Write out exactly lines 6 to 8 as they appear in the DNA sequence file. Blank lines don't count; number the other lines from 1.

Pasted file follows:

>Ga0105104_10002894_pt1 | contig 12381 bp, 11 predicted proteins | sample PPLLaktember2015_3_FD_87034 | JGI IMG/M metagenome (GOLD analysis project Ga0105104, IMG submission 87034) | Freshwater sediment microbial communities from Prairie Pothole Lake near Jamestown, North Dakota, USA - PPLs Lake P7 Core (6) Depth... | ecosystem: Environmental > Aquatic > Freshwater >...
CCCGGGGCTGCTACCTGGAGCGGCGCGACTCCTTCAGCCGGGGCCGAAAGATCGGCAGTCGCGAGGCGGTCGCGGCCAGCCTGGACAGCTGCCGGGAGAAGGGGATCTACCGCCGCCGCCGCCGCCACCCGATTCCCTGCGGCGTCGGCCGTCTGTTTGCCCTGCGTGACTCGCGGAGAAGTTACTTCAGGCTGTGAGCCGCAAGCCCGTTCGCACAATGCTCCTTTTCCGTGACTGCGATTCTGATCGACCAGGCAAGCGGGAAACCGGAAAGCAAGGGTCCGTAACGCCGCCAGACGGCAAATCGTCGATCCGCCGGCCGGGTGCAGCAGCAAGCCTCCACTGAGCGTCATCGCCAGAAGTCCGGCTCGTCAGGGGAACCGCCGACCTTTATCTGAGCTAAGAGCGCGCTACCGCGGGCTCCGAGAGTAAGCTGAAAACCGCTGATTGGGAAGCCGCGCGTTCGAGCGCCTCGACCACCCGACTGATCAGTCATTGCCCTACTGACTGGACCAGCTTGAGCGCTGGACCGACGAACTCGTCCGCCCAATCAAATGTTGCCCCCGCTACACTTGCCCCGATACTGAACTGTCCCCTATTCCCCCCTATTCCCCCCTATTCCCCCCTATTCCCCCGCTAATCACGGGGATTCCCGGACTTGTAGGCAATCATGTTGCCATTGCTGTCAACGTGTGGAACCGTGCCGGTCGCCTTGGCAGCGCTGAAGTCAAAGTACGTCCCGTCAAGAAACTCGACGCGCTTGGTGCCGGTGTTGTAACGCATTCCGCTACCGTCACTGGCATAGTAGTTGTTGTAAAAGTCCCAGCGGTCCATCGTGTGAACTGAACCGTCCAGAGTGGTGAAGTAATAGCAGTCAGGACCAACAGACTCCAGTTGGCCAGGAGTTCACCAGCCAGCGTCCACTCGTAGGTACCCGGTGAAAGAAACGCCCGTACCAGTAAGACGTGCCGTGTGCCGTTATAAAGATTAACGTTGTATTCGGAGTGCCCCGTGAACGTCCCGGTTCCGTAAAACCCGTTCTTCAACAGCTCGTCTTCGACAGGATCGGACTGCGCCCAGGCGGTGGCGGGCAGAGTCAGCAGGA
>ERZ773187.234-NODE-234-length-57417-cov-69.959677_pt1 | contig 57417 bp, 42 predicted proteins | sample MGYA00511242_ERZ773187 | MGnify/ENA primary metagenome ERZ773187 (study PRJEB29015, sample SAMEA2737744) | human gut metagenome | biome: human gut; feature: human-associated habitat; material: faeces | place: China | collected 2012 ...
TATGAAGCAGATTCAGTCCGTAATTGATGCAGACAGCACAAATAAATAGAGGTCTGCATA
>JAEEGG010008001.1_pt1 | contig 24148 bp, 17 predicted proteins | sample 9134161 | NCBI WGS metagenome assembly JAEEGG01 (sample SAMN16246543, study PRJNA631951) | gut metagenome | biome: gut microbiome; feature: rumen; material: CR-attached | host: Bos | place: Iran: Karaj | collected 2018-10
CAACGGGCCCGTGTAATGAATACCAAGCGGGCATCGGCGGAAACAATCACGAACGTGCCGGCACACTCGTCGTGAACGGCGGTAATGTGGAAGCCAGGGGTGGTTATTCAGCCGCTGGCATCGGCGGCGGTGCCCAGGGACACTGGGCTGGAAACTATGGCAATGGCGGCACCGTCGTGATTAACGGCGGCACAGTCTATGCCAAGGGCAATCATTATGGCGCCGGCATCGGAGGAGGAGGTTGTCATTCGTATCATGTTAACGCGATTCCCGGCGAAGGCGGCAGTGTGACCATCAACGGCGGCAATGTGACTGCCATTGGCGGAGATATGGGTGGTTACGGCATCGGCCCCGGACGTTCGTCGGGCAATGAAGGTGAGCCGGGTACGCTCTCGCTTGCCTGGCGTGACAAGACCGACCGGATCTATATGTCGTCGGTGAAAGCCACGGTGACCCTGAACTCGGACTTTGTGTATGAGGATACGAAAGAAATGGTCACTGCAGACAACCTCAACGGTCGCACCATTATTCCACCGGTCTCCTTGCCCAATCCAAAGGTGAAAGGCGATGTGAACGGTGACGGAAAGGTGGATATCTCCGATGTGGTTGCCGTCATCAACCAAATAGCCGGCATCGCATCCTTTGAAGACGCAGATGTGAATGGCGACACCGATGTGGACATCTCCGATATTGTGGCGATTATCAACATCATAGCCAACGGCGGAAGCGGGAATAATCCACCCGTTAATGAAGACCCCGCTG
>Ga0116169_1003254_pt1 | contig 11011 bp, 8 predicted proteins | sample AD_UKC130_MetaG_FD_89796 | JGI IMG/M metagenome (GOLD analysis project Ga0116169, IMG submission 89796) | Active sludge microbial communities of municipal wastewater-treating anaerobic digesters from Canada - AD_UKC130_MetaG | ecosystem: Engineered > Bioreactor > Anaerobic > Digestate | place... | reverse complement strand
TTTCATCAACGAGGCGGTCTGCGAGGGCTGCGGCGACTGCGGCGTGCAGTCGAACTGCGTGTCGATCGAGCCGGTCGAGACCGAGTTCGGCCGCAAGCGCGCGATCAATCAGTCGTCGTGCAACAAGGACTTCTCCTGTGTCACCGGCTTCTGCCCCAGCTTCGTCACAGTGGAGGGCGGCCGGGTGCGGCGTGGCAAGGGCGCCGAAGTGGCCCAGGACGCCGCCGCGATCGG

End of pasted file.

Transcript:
CAACGGGCCCGTGTAATGAATACCAAGCGGGCATCGGCGGAAACAATCACGAACGTGCCGGCACACTCGTCGTGAACGGCGGTAATGTGGAAGCCAGGGGTGGTTATTCAGCCGCTGGCATCGGCGGCGGTGCCCAGGGACACTGGGCTGGAAACTATGGCAATGGCGGCACCGTCGTGATTAACGGCGGCACAGTCTATGCCAAGGGCAATCATTATGGCGCCGGCATCGGAGGAGGAGGTTGTCATTCGTATCATGTTAACGCGATTCCCGGCGAAGGCGGCAGTGTGACCATCAACGGCGGCAATGTGACTGCCATTGGCGGAGATATGGGTGGTTACGGCATCGGCCCCGGACGTTCGTCGGGCAATGAAGGTGAGCCGGGTACGCTCTCGCTTGCCTGGCGTGACAAGACCGACCGGATCTATATGTCGTCGGTGAAAGCCACGGTGACCCTGAACTCGGACTTTGTGTATGAGGATACGAAAGAAATGGTCACTGCAGACAACCTCAACGGTCGCACCATTATTCCACCGGTCTCCTTGCCCAATCCAAAGGTGAAAGGCGATGTGAACGGTGACGGAAAGGTGGATATCTCCGATGTGGTTGCCGTCATCAACCAAATAGCCGGCATCGCATCCTTTGAAGACGCAGATGTGAATGGCGACACCGATGTGGACATCTCCGATATTGTGGCGATTATCAACATCATAGCCAACGGCGGAAGCGGGAATAATCCACCCGTTAATGAAGACCCCGCTG
>Ga0116169_1003254_pt1 | contig 11011 bp, 8 predicted proteins | sample AD_UKC130_MetaG_FD_89796 | JGI IMG/M metagenome (GOLD analysis project Ga0116169, IMG submission 89796) | Active sludge microbial communities of municipal wastewater-treating anaerobic digesters from Canada - AD_UKC130_MetaG | ecosystem: Engineered > Bioreactor > Anaerobic > Digestate | place... | reverse complement strand
TTTCATCAACGAGGCGGTCTGCGAGGGCTGCGGCGACTGCGGCGTGCAGTCGAACTGCGTGTCGATCGAGCCGGTCGAGACCGAGTTCGGCCGCAAGCGCGCGATCAATCAGTCGTCGTGCAACAAGGACTTCTCCTGTGTCACCGGCTTCTGCCCCAGCTTCGTCACAGTGGAGGGCGGCCGGGTGCGGCGTGGCAAGGGCGCCGAAGTGGCCCAGGACGCCGCCGCGATCGG